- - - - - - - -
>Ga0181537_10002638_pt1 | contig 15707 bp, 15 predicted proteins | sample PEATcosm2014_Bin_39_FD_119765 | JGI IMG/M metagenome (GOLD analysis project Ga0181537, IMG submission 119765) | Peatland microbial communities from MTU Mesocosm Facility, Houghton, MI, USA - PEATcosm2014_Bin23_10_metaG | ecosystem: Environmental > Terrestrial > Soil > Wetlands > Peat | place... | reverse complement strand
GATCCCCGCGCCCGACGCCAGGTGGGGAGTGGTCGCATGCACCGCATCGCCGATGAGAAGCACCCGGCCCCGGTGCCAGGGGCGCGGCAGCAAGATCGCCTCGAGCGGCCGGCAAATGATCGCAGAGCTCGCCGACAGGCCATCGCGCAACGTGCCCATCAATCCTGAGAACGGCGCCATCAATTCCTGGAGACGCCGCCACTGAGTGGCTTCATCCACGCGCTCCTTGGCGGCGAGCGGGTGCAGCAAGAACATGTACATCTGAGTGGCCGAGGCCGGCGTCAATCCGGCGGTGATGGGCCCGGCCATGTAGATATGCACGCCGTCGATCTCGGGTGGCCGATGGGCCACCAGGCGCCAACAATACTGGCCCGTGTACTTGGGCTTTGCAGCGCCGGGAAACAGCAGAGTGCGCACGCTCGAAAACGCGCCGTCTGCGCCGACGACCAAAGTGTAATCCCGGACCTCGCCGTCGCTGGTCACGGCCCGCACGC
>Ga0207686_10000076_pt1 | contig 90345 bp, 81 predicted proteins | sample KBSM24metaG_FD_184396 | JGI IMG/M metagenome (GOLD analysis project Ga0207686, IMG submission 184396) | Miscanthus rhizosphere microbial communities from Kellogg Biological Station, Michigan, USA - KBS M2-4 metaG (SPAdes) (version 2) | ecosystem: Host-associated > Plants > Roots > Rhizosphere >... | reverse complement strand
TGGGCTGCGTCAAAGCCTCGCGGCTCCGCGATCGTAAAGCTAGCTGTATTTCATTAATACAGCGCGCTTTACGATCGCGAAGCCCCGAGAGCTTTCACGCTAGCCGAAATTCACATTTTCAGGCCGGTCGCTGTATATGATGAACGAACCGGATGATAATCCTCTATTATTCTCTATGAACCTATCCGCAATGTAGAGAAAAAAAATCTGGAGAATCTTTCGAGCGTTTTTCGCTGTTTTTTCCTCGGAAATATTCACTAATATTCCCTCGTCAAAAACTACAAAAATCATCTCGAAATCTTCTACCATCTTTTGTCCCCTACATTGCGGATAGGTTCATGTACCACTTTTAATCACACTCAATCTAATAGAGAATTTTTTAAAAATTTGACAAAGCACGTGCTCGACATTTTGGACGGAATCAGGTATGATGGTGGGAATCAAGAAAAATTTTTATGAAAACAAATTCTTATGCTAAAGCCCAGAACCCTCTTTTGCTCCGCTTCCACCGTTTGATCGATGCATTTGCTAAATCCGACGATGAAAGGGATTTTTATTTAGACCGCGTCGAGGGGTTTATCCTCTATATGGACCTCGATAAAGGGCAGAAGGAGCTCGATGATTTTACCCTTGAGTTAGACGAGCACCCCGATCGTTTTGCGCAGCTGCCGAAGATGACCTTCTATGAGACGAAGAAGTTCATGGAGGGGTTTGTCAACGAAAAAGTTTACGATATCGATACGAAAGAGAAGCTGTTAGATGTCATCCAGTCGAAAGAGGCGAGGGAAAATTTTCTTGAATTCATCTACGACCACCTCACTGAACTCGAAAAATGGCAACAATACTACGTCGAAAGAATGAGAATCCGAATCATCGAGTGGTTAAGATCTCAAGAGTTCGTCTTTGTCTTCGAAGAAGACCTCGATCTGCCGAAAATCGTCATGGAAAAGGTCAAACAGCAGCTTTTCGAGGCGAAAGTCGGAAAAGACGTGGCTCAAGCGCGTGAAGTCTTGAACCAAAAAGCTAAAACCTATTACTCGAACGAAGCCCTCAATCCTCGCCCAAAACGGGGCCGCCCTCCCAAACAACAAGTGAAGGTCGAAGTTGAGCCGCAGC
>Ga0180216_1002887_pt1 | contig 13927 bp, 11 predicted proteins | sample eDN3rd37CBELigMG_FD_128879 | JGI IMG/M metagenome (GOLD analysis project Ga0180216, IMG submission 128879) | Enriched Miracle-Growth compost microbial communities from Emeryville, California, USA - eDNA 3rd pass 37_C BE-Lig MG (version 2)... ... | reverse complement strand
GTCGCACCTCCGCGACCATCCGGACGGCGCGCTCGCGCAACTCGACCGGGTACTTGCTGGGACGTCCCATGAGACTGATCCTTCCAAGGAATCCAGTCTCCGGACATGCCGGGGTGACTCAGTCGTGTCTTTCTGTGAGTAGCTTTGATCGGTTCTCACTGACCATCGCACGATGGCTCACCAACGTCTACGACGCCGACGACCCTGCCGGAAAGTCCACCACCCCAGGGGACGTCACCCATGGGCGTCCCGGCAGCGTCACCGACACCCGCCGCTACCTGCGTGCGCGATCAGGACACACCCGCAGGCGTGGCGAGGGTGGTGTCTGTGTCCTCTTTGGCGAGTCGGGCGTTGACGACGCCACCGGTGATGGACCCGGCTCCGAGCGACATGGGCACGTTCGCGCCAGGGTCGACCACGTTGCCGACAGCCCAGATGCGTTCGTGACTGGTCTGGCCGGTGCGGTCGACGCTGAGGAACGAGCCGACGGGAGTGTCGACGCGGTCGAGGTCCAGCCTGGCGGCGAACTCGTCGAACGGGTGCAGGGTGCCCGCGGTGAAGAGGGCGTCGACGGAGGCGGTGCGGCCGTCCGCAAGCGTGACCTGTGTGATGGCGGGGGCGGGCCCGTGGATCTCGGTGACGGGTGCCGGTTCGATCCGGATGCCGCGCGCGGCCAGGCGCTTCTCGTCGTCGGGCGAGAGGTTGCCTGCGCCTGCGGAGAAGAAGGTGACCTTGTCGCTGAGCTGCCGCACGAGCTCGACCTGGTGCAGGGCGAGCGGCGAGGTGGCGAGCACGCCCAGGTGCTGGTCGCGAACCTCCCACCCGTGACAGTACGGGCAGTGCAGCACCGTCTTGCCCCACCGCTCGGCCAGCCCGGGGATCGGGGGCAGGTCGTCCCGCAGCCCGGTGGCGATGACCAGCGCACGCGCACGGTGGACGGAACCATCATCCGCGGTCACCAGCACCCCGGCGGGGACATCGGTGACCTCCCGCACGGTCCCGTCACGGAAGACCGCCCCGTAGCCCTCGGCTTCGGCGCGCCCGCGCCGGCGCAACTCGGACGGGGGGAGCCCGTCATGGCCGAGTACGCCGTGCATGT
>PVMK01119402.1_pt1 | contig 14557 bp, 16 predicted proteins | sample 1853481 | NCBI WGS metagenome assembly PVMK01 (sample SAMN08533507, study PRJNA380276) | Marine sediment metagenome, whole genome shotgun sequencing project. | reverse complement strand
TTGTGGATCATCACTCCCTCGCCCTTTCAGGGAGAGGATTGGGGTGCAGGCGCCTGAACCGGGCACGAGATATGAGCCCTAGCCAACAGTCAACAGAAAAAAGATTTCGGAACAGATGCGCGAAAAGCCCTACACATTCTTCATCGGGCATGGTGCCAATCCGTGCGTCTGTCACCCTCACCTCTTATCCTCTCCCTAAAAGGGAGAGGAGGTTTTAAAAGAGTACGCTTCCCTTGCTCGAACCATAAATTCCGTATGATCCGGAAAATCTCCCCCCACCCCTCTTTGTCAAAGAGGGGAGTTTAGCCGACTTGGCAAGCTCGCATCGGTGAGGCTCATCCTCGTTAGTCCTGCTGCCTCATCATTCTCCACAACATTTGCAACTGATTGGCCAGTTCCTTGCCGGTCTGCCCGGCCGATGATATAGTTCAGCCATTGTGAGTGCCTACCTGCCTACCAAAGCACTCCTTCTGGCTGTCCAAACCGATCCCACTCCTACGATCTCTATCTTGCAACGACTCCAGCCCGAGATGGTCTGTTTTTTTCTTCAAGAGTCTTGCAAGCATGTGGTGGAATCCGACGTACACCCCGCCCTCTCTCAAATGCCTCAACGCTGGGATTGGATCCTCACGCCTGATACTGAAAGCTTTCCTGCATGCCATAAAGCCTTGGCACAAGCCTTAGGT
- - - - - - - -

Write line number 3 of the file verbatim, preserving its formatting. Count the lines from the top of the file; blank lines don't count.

>Ga0207686_10000076_pt1 | contig 90345 bp, 81 predicted proteins | sample KBSM24metaG_FD_184396 | JGI IMG/M metagenome (GOLD analysis project Ga0207686, IMG submission 184396) | Miscanthus rhizosphere microbial communities from Kellogg Biological Station, Michigan, USA - KBS M2-4 metaG (SPAdes) (version 2) | ecosystem: Host-associated > Plants > Roots > Rhizosphere >... | reverse complement strand